Black women discuss the power of the sister voter during the DNC. Pictured (L-R) Glynda C. Carr, Higher Heights for America; Rev. Leah Daughtry (at podium), On These Things; Hazel Dukes, NAACP; Clayola Brown, A. Philip Randolph Institute; Melanie L. Campbell, NCBCP/Black Women’s Roundtable; Dr. E Faye Williams, NCBW
Washington, DC – In their continuing efforts to make Black women’s issues a top priority and remind elected officials and candidates of the voting power of Black women, the National Coalition on Black Civic Participation’s (NCBCP) Black Women’s Roundtable co-hosted non-partisan round table discussions in conjunction with the Republican National Convention (RNC) in Tampa, FL, and this week at the Democratic National Convention (DNC) in Charlotte, NC.
At the Charlotte Convention Center Black Women’s Roundtable joined with Higher Heights for America to co-host, “Harnessing Black Women’s Political Power: The Chisholm Effect 40 Years in the Making,” a celebration and discussion about the power of the sister vote.
Hazel Dukes, president of the NAACP New York State Conference, opened the session delivering an electrifying speech outlining the historic run of Congresswoman Shirley Chisholm and chiding leaders for, 40 years after Chisholm’s run, not properly recognizing the power of the black women’s vote.
Reminding people of the Pew Research findings that the surge in black voter participation in 2008 was driven by increased participation among black women, Melanie L. Campbell, president and CEO of the NCBCP and convener, Black Women’s Roundtable said, “We’re celebrating the phenomenal power of the sister vote. Black women are getting their swagger back in 2012. They’re not just getting themselves prepared to vote, they are making sure their family, friends and neighbors are prepared to cast a ballot that counts in this very important election.”
National leaders join Florida leader of Black Women’s Roundtable for a photo after a discussion of what’s at stake for Black women during the Republican Convention in Florida. Pictured (L-R): Jessica Brown, Black Youth Vote; Dr. Yvonne Scruggs-Leftwich, Center for Community & Economic Justice; Barbara Arnwine Esq., Lawyers Committee for Civil Rights Under the Law; Salandra Benton, Florida Coalition for Black Civic Participation; and Melanie Campbell, NCBCP.
Campbell adds, “Black women are leaders in turning out our community; our issues should be a top priority for elected officials and we need to see Black women appointed to powerful positions.”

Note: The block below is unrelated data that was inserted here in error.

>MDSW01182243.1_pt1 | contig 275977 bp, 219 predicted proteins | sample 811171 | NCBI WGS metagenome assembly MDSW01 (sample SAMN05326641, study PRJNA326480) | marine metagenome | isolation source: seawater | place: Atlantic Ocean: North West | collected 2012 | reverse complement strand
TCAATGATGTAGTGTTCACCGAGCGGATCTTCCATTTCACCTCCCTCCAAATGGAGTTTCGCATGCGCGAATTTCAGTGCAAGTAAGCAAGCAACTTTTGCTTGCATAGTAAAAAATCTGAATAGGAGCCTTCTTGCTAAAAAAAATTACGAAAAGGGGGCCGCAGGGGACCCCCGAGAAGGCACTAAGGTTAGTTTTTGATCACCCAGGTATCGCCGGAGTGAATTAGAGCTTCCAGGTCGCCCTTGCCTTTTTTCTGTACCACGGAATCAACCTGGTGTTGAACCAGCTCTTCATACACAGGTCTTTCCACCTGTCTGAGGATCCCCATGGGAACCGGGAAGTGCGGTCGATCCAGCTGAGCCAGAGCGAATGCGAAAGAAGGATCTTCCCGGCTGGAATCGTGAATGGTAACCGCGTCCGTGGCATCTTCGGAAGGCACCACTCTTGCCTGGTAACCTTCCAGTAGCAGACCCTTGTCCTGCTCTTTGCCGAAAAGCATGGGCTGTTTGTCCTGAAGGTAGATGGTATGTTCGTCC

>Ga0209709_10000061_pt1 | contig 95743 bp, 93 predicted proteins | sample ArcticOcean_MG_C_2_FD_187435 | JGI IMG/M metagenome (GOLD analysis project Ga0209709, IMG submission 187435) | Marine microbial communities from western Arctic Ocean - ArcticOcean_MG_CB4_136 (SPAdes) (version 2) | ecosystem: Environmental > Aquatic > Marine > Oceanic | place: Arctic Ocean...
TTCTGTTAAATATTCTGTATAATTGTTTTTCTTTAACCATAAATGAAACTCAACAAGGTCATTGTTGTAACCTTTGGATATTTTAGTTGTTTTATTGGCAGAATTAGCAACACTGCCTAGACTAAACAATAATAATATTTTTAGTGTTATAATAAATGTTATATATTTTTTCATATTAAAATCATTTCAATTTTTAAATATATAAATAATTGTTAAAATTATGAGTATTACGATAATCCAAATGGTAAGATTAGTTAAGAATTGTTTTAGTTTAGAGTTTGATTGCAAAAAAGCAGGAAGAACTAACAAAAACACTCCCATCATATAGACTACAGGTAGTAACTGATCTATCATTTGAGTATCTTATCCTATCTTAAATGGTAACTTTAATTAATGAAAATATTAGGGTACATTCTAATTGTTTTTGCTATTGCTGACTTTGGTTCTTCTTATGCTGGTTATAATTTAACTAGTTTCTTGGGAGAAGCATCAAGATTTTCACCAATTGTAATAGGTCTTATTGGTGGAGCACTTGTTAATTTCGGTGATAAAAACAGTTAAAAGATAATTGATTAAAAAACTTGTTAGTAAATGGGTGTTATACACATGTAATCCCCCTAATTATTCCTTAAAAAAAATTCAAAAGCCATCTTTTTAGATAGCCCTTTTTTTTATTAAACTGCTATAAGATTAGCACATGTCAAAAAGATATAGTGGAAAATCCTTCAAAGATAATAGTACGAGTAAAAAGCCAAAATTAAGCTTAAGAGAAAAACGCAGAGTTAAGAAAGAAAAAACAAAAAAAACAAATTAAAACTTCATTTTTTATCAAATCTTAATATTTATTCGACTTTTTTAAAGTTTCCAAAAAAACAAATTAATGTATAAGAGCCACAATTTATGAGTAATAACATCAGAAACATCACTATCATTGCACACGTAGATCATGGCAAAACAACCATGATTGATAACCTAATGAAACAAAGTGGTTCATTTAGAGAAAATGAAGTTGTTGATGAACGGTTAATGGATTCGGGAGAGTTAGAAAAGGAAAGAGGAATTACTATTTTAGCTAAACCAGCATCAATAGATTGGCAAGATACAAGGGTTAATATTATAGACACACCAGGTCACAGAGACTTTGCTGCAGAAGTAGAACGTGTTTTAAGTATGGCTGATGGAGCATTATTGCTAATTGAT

Other participants in the DNC conversation included: Rev. Leah Daughtry, President CEO of On These Thing, LLC and Former CEO of 2008 Democratic National Convention Committee; Clayola Brown, President of A. Philip Randolph Institute; Congresswoman Donna Edwards (D-MD; Dr. E Faye Williams, National Chair of the National Congress of Black Women; and Glynda C. Carr, Co-Founder of Higher Heights for America and co-host of the DNC round table.
Over 30 Florida leaders joined national leaders for a more intimate discussion about the continuing economic crisis, criminal justice reform, and voter suppression tactics, during RNC round table held at St. Petersburg’s Center for Community and Economic Justice. In addition to the conversation, Barbara Arnwine, executive director of the Lawyers Committee for Civil Rights Under the Law, provided information and tools like the 866 OUR-VOTE hotline, to help the women educate their constituents, organizations and community members in countering the rampant black voter disenfranchisement in Florida.
The lively discussion was co-convened by Salandra Benton, chair, Florida Coalition for Black Civic Participation; Dr. Yvonne Scruggs-Leftwich, president and CEO, Center for Community and Economic Justice; Gypsy Gallardo, publisher, Power Broker Magazine; and Dr. Elsie Scott, president and CEO, Congressional Black Caucus Foundation. Participants included: Jessica Brown, national field director, Black Youth Vote; Chloe Choney, district director for Congresswoman Kathy Castor; and Shahra Anderson, regional Director for Senator Bill Nelson.
BWR is an intergenerational women’s network of the NCBCP, a non-profit, non-partisan organization dedicated to increasing civic engagement in Black and underserved communities and developing new leaders. For more information visit www.ncbcp.org.